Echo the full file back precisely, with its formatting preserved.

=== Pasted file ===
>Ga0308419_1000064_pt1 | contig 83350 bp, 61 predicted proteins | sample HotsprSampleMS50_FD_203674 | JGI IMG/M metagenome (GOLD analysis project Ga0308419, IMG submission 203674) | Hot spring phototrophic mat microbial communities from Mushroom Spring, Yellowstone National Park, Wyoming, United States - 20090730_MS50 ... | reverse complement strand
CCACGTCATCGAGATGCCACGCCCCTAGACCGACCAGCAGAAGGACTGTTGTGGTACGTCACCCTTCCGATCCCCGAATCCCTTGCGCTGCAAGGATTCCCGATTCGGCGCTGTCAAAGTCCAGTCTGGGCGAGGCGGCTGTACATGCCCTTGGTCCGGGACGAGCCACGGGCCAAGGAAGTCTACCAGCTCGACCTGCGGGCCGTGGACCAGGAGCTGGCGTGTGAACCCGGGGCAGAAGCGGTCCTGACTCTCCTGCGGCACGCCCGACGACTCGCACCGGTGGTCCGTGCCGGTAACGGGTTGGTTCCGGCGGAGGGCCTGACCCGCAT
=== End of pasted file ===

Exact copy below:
>Ga0308419_1000064_pt1 | contig 83350 bp, 61 predicted proteins | sample HotsprSampleMS50_FD_203674 | JGI IMG/M metagenome (GOLD analysis project Ga0308419, IMG submission 203674) | Hot spring phototrophic mat microbial communities from Mushroom Spring, Yellowstone National Park, Wyoming, United States - 20090730_MS50 ... | reverse complement strand
CCACGTCATCGAGATGCCACGCCCCTAGACCGACCAGCAGAAGGACTGTTGTGGTACGTCACCCTTCCGATCCCCGAATCCCTTGCGCTGCAAGGATTCCCGATTCGGCGCTGTCAAAGTCCAGTCTGGGCGAGGCGGCTGTACATGCCCTTGGTCCGGGACGAGCCACGGGCCAAGGAAGTCTACCAGCTCGACCTGCGGGCCGTGGACCAGGAGCTGGCGTGTGAACCCGGGGCAGAAGCGGTCCTGACTCTCCTGCGGCACGCCCGACGACTCGCACCGGTGGTCCGTGCCGGTAACGGGTTGGTTCCGGCGGAGGGCCTGACCCGCAT